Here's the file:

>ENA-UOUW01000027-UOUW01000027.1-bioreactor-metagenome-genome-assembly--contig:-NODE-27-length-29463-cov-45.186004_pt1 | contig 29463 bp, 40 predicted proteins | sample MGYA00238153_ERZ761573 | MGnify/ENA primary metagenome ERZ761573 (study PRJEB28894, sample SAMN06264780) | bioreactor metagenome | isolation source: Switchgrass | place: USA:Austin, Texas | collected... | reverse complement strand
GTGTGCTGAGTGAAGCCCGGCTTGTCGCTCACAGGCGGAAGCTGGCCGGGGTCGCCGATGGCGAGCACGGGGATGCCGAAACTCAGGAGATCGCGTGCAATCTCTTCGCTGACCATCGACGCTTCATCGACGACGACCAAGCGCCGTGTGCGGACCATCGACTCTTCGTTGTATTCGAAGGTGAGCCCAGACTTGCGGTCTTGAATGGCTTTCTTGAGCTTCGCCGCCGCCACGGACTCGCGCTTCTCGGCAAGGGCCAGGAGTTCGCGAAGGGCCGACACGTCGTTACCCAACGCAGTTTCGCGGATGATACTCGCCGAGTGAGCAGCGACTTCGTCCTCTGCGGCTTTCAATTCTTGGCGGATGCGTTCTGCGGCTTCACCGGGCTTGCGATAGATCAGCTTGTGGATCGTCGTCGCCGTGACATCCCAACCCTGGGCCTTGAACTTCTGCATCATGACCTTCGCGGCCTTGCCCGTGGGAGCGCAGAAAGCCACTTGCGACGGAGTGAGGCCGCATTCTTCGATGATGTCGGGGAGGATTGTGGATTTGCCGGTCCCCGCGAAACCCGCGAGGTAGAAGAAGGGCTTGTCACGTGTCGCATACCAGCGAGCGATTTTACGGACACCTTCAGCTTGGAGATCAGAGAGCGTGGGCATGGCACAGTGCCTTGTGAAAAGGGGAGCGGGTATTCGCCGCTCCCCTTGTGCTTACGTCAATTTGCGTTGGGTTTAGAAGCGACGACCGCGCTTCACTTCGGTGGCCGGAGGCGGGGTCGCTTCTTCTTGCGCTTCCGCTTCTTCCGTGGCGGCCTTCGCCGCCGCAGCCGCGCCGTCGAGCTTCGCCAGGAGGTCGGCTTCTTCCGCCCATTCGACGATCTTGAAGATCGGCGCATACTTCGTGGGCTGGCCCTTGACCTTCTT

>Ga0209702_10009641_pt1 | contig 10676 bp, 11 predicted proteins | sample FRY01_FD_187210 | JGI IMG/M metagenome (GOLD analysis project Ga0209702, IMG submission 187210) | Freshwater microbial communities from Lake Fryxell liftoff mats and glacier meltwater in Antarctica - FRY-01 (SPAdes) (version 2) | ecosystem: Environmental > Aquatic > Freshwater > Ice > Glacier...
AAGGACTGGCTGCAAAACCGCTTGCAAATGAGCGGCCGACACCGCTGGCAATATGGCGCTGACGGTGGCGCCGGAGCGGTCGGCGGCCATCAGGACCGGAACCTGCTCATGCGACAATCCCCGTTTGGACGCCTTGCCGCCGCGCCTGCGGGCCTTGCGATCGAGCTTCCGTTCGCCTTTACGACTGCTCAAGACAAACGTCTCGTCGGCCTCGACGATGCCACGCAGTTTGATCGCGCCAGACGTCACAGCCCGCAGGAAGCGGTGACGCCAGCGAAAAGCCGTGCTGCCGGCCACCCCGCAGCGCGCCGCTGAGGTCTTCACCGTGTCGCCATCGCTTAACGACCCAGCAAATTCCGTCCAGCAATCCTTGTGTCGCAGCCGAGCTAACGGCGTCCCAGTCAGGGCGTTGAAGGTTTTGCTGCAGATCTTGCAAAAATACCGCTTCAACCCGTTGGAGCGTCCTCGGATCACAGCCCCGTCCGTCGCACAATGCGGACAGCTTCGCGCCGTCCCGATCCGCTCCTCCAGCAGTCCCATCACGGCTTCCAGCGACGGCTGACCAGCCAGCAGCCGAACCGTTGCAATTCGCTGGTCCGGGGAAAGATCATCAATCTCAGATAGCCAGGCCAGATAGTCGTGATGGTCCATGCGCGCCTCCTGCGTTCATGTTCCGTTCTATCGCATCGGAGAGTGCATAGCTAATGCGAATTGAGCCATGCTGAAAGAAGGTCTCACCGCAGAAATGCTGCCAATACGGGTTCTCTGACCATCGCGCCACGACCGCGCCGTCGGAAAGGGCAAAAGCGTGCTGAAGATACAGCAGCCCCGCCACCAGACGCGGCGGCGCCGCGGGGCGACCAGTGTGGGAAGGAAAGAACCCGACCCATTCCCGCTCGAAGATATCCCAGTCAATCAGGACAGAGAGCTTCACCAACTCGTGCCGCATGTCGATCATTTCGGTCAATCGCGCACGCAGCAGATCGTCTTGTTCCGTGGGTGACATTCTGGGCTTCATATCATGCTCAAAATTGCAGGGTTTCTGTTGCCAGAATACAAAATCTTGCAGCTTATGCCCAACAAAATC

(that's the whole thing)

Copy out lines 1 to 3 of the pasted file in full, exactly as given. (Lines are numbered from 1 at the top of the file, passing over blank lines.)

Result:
>ENA-UOUW01000027-UOUW01000027.1-bioreactor-metagenome-genome-assembly--contig:-NODE-27-length-29463-cov-45.186004_pt1 | contig 29463 bp, 40 predicted proteins | sample MGYA00238153_ERZ761573 | MGnify/ENA primary metagenome ERZ761573 (study PRJEB28894, sample SAMN06264780) | bioreactor metagenome | isolation source: Switchgrass | place: USA:Austin, Texas | collected... | reverse complement strand
GTGTGCTGAGTGAAGCCCGGCTTGTCGCTCACAGGCGGAAGCTGGCCGGGGTCGCCGATGGCGAGCACGGGGATGCCGAAACTCAGGAGATCGCGTGCAATCTCTTCGCTGACCATCGACGCTTCATCGACGACGACCAAGCGCCGTGTGCGGACCATCGACTCTTCGTTGTATTCGAAGGTGAGCCCAGACTTGCGGTCTTGAATGGCTTTCTTGAGCTTCGCCGCCGCCACGGACTCGCGCTTCTCGGCAAGGGCCAGGAGTTCGCGAAGGGCCGACACGTCGTTACCCAACGCAGTTTCGCGGATGATACTCGCCGAGTGAGCAGCGACTTCGTCCTCTGCGGCTTTCAATTCTTGGCGGATGCGTTCTGCGGCTTCACCGGGCTTGCGATAGATCAGCTTGTGGATCGTCGTCGCCGTGACATCCCAACCCTGGGCCTTGAACTTCTGCATCATGACCTTCGCGGCCTTGCCCGTGGGAGCGCAGAAAGCCACTTGCGACGGAGTGAGGCCGCATTCTTCGATGATGTCGGGGAGGATTGTGGATTTGCCGGTCCCCGCGAAACCCGCGAGGTAGAAGAAGGGCTTGTCACGTGTCGCATACCAGCGAGCGATTTTACGGACACCTTCAGCTTGGAGATCAGAGAGCGTGGGCATGGCACAGTGCCTTGTGAAAAGGGGAGCGGGTATTCGCCGCTCCCCTTGTGCTTACGTCAATTTGCGTTGGGTTTAGAAGCGACGACCGCGCTTCACTTCGGTGGCCGGAGGCGGGGTCGCTTCTTCTTGCGCTTCCGCTTCTTCCGTGGCGGCCTTCGCCGCCGCAGCCGCGCCGTCGAGCTTCGCCAGGAGGTCGGCTTCTTCCGCCCATTCGACGATCTTGAAGATCGGCGCATACTTCGTGGGCTGGCCCTTGACCTTCTT

>Ga0209702_10009641_pt1 | contig 10676 bp, 11 predicted proteins | sample FRY01_FD_187210 | JGI IMG/M metagenome (GOLD analysis project Ga0209702, IMG submission 187210) | Freshwater microbial communities from Lake Fryxell liftoff mats and glacier meltwater in Antarctica - FRY-01 (SPAdes) (version 2) | ecosystem: Environmental > Aquatic > Freshwater > Ice > Glacier...